Carter Meets With West Bank Settlers to 'Listen'

Former President Jimmy Carter, an outspoken critic of Israeli settlements, met Sunday with West Bank settlers in what he described as a chance to "listen" and make his views known.

Carter met with settler leader Shaul Goldstein and others at the pastoral settlement of Neve Daniel, south of Jerusalem. Carter said he was "here to listen" to the settlers, and that he hoped to "make sure they understand my own attitude toward Israel and the Jewish population in the world and toward the Jewish settlers."

Later, Carter sat in Goldstein's living room, positioned under five books of the Hebrew Bible on a bookshelf.

"This is our homeland, but we recognize there are other people living next to us," Goldstein told him, referring to the Palestinians, who view the West Bank as part of a future state.

Jewish settlement in the West Bank is one of the key points of dispute among Israelis and Palestinians. Much of the international community views settlements as an obstacle to a peace deal.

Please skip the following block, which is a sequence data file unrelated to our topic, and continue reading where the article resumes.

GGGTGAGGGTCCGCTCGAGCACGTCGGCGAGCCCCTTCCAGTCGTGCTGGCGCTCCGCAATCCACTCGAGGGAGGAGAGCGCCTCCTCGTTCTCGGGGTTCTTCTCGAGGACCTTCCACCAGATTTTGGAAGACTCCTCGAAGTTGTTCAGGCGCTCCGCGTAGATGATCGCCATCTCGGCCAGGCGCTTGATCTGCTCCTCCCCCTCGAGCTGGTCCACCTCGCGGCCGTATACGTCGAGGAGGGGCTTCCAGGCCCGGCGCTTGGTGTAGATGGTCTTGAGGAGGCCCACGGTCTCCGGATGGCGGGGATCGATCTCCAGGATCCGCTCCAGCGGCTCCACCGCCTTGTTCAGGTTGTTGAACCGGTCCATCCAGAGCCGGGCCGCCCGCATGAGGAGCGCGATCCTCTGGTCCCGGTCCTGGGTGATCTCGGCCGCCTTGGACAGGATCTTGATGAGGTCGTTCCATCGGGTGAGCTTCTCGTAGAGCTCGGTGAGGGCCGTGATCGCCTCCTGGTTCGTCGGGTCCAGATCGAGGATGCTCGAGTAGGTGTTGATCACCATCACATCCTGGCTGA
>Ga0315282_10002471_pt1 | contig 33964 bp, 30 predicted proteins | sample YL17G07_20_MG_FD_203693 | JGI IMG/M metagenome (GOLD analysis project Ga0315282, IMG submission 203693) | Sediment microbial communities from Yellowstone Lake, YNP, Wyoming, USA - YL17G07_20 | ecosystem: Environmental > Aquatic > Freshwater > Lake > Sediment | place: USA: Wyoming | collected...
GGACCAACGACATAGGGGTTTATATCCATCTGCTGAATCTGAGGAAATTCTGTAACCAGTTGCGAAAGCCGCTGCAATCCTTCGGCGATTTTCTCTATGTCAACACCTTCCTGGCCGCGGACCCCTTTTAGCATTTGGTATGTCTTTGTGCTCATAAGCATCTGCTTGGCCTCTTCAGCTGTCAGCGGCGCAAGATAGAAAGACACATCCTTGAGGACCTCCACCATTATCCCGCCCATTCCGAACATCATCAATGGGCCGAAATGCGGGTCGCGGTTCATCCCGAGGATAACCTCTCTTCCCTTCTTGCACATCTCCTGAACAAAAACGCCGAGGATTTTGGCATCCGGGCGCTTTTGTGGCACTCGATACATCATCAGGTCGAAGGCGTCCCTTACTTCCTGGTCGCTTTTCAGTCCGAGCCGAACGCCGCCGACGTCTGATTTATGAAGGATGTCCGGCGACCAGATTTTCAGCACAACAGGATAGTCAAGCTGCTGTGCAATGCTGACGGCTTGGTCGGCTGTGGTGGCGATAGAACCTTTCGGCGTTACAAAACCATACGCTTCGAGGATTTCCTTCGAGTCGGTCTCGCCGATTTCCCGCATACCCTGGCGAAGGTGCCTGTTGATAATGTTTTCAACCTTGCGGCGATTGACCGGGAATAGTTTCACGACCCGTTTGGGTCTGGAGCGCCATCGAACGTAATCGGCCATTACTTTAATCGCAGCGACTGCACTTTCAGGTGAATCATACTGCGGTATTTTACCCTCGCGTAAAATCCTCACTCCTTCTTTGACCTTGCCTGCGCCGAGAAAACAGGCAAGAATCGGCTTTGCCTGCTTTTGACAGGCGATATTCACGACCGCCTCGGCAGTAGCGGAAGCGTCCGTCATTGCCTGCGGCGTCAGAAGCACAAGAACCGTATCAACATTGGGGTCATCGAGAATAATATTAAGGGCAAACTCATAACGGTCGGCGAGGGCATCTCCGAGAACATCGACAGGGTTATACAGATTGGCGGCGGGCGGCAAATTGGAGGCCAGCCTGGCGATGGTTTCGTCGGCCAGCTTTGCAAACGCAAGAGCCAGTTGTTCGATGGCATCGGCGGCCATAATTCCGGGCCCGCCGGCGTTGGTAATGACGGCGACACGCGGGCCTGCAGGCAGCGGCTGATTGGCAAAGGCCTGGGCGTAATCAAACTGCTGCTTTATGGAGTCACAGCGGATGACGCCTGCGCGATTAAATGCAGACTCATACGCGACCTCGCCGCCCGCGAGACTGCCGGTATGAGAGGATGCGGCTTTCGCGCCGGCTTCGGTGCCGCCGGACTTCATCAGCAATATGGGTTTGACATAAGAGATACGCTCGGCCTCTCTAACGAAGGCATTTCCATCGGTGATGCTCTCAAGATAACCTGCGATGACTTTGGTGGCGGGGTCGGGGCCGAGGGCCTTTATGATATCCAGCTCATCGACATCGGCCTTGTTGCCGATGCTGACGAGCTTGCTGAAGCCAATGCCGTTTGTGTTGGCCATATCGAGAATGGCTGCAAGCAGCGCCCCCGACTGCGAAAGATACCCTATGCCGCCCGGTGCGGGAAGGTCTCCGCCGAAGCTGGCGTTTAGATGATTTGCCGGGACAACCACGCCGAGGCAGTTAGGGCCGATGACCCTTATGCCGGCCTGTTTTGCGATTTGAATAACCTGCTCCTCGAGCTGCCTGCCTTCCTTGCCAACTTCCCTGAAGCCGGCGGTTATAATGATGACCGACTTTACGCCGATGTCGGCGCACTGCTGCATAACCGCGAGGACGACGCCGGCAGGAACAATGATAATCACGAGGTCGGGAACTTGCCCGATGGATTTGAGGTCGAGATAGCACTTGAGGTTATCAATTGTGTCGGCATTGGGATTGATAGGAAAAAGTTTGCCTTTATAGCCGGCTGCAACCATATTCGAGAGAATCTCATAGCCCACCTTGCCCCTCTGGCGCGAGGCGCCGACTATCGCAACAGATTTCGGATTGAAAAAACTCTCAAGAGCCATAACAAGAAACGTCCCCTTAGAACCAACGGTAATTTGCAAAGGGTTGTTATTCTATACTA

Settlers, and many Israelis, see the West Bank as the Jewish people's Biblical heartland and say Israel should not cede it. Israeli Prime Minister Benjamin Netanyahu has come under pressure from President Barack Obama to halt settlement construction, but has so far refused to do so.

Carter, 85, brokered the historic peace deal between Israel and Egypt in 1979. In a controversial 2007 book, "Palestine: Peace Not Apartheid," Carter argued that Israel has to choose between ceding the West Bank to the Palestinians in a peace deal or maintaining a system of ethnic inequality similar to that of the apartheid regime in South Africa.

Views like that have made Carter unpopular among settlers and their supporters. A group of local settlers circulated an open letter titled, "Jimmy Carter go home," saying the former president was an "anti-Semite" and "not welcome here."

"Mr. Carter is an advocate for those seeking to destroy Israel, and the fact that he contributes to that agenda under the guise of a man of good will seeking peace only makes him more dangerous and his efforts more dishonest," the letter said.